The Russian Katusha squad may have found a novel solution to the UCI’s rejection of their bid for a WorldTour license.
Team officials announced today that they’ve arranged a deal with the financially struggling Euskatel-Euskadi squad. The Basque outfit had plans to sell two team buses in order to meet payroll but now Katusha will take care of these debts in return for Euskatel’s WorldTour license.
“We have taken a bold initiative and it is a win for both teams,” said Katusha manager Viatcheslav Ekimov. “When the UCI shocked us with their foolish decision, we decided we had to do whatever it took to get a WorldTour license.”
Euskatel’s boss Miguel Madariaga told Basque radio that he is thrilled with the Katusha offer. “This is salvation for the team and for the Euskadi Foundation. Now we keep the buses — which Samuel Sanchez told me was a necessity — and we have placed the team back on a firm footing.”
According to several sources, the Basque squad realized that their WorldTour license was worth even more than the two buses valued at €918,000. “When Katusha came to us, we said yes because for us it doesn’t really matter whether we are WorldTour or Pro Conti,” said Madariaga. “We are the cool Basque Men of Orange and every race wants us. We can get a wild card we want.”
The details of the financial arrangement have not been released but Ekimov insists everything is legal. “The UCI can do nothing about this. We have already spoken to the auditors at Ernst & Young. We said we would investigate every possible option and sometimes you must be creative,” said Ekimov. “Katusha is a WorldTour team and we are stronger than ever.”
The deal is both surprising and unorthodox but according the Ekimov, his team had few choices. “What were we supposed to do — take our case to the Court for Arbitration in Sport? We’d waste a year doing that. The UCI put us in this difficult and unfair position and we had to react quickly.”
Katusha’s top ranked rider Joaquin Rodriguez, who finished on the podium on this year’s Giro d’Italia and Vuelta a Espana, was caught off-guard by the unexpected news. “This is crazy but I must say, any solution is a good one. If the Euskatel deal works out then I am happy — and happy that we can help a Spanish team,” said Rodriguez. “We must be patient and get this matter resolved as soon as possible.”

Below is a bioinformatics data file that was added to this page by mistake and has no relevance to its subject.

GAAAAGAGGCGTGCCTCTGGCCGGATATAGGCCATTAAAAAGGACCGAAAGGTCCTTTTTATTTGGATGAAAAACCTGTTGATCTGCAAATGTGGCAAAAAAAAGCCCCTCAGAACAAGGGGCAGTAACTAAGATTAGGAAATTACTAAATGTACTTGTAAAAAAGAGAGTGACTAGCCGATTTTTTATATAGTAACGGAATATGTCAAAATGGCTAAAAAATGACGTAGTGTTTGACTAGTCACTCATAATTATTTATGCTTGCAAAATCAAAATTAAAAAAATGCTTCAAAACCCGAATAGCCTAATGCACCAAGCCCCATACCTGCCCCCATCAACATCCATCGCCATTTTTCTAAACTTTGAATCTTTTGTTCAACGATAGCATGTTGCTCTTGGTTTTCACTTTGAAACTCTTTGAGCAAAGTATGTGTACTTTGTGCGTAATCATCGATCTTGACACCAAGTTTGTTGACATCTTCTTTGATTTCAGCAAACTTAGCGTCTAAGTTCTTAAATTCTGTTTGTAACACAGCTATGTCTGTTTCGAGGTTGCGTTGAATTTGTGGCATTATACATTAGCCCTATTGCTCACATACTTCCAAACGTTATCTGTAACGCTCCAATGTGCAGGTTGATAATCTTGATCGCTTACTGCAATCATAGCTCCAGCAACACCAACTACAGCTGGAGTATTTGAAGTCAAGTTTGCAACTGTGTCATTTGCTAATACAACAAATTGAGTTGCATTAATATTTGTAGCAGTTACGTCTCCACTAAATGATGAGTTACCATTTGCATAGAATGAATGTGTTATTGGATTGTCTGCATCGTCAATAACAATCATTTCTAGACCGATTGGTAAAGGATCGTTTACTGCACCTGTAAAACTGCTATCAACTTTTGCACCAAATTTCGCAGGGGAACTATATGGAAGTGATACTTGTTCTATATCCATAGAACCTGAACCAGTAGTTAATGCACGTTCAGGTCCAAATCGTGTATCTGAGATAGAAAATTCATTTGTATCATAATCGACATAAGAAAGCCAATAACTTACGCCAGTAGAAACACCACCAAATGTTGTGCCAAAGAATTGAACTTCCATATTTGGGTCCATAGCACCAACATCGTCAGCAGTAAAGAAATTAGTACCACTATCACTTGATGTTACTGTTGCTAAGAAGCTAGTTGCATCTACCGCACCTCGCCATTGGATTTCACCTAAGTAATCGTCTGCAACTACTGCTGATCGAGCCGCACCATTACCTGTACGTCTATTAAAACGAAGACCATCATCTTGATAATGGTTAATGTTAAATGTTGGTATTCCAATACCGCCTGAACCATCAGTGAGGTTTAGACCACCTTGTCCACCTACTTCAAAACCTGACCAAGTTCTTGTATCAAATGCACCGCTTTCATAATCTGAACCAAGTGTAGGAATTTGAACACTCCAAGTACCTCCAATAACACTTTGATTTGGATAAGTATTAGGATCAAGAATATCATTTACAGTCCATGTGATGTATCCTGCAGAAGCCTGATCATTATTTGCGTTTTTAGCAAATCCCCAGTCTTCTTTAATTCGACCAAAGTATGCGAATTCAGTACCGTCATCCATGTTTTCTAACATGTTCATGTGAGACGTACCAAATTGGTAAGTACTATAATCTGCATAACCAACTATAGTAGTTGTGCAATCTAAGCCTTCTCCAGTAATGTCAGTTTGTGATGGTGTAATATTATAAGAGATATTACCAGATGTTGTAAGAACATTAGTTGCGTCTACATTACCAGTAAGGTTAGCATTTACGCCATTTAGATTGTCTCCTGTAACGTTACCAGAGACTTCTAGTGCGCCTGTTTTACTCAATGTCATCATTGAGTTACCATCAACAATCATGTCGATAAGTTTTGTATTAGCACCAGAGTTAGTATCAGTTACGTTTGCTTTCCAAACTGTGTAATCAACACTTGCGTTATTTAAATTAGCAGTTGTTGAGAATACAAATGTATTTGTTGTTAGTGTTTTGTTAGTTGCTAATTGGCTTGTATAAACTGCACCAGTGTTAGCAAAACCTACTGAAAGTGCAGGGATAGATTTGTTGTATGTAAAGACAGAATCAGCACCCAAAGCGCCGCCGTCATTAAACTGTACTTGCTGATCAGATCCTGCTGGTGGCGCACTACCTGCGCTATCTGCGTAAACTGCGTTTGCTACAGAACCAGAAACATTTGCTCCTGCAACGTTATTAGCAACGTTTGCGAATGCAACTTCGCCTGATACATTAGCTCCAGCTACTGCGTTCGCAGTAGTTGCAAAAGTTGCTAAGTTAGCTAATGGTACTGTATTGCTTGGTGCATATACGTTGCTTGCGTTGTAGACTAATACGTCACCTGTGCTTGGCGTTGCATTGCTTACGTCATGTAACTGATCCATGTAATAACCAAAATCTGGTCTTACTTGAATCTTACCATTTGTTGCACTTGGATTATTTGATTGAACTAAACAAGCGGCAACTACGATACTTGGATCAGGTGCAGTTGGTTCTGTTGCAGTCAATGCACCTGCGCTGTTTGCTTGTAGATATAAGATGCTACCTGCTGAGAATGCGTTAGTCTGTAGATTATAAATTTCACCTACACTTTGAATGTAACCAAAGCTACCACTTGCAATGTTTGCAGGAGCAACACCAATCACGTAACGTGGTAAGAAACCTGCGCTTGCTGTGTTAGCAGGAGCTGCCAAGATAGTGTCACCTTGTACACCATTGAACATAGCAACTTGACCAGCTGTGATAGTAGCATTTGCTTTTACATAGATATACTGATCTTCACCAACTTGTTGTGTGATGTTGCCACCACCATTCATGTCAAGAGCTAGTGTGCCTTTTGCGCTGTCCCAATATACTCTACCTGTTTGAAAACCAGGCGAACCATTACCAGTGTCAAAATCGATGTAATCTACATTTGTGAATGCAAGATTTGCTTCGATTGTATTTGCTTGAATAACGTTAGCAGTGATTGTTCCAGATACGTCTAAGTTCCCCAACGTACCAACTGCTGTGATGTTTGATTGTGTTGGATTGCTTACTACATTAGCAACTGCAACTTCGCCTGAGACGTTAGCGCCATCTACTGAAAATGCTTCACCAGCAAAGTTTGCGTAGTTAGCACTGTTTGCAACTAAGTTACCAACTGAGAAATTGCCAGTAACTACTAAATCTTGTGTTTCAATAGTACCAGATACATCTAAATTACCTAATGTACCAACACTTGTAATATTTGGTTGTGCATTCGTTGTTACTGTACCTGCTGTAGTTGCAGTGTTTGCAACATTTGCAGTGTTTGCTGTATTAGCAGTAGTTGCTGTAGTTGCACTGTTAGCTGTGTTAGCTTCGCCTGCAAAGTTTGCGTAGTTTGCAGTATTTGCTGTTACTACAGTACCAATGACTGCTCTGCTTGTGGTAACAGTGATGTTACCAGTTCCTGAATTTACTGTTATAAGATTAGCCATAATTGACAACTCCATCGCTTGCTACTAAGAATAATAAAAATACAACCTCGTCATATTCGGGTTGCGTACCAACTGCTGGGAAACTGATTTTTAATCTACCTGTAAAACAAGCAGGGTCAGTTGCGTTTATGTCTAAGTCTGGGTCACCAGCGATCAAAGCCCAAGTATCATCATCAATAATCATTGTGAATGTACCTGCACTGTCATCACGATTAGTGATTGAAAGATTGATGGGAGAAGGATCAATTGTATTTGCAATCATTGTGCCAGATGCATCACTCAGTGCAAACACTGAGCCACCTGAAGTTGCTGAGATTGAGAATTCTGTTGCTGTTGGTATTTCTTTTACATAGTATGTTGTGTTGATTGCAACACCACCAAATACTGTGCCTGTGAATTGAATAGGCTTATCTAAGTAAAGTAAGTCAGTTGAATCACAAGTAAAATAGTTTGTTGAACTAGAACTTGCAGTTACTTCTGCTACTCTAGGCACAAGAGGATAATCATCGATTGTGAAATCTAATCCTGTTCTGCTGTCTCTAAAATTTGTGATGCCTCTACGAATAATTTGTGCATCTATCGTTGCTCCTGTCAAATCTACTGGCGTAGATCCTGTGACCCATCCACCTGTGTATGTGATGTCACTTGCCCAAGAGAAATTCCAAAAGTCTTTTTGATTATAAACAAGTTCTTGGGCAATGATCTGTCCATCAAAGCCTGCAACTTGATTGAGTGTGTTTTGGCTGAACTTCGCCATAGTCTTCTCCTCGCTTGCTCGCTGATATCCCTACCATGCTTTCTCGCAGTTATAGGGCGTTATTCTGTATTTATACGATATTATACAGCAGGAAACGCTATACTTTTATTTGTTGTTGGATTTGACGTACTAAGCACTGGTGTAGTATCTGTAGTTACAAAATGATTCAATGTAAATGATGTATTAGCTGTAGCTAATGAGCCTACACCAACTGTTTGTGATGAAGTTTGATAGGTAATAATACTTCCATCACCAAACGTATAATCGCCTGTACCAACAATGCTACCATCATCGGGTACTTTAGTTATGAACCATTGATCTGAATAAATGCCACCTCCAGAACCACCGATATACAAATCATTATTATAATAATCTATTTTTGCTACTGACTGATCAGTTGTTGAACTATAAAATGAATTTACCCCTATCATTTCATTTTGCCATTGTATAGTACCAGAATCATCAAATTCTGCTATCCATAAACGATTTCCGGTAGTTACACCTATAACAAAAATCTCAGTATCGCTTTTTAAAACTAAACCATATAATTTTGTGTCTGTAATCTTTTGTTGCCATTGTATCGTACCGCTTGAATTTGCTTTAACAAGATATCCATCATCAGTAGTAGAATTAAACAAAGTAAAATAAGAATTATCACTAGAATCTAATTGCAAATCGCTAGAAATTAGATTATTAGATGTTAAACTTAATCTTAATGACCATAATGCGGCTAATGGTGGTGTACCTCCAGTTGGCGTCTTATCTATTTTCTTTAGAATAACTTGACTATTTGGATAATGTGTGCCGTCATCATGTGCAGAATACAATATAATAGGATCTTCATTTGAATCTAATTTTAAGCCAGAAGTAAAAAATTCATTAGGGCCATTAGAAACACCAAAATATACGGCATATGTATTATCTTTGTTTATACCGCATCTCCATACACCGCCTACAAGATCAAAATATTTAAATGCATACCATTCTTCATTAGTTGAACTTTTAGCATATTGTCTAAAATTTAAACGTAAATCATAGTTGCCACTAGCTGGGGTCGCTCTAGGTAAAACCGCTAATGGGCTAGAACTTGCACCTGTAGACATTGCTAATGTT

At Euskatel, the novel financial arrangement was met with enthusiasm by riders and staff. “Thank God they saved the team buses,” said Samuel Sanchez. “That would have been embarrassing. I wasn’t looking forward to changing in a mini-van. It is no surprise that there are big changes happening in cycling. We must do whatever it takes to survive.”
As of this moment the UCI has refused comment on the “Bailout for License” deal, issuing only a short statement on the governing body’s website. “The UCI acknowledges the news that Team Katusha has circumvented proper legal rules in attempting to purchase a WorldTour license from Euskatel. Our lawyers are currently reviewing the matter,” read the statement.
While legal experts are already questioning the validity of the Katusha deal, Euskatel’s Madariaga thinks there is nothing the UCI can do to prevent it. “Let us be honest. What is Mr. McQuaid to do — is he going to sue us? He doesn’t have the time or the money and he’s already being sued by Kimmage and Fuller and everybody else,” said Madariaga. “Does he want to see Euskatel fold? It would be another black mark against him when he is fighting for his life.”
News of the Katusha-Euskatel license deal was met with criticism by some team managers. “No, this is absurd, really, a compete joke,” said Marc Madiot, manager of Francaise des Jeux. “Ignore for a moment the preposterous nature of this arrangement. Now you have a Russian team supporting a Basque team in every race. What happens when Rodriguez needs help chasing down a rival and suddenly the whole Euskatel squad goes to the front? No, we cannot allow this madness.”
While not condemning the action, Garmin-Sharp’s Jonathan Vaughters was also dubious about the transaction. “At the end of the day, it’s just another sign of the financial instability of the sport. These are issues we’ve tried to address with the UCI but maybe they’re listening now. I love those orange guys and if they need extra money to gas up their bus, I’m sure we could throw some euros their way.”
It remains to be seen how the UCI will react to this extraordinary turn of events. However, Igor Sputniknov, a member of the Russian Cycling Federation, sounded an ominous note. “Katusha will fight to the death. Mr. McQuaid should remember the frozen dead bodies of the German soldiers at Stalingrad. This is war.”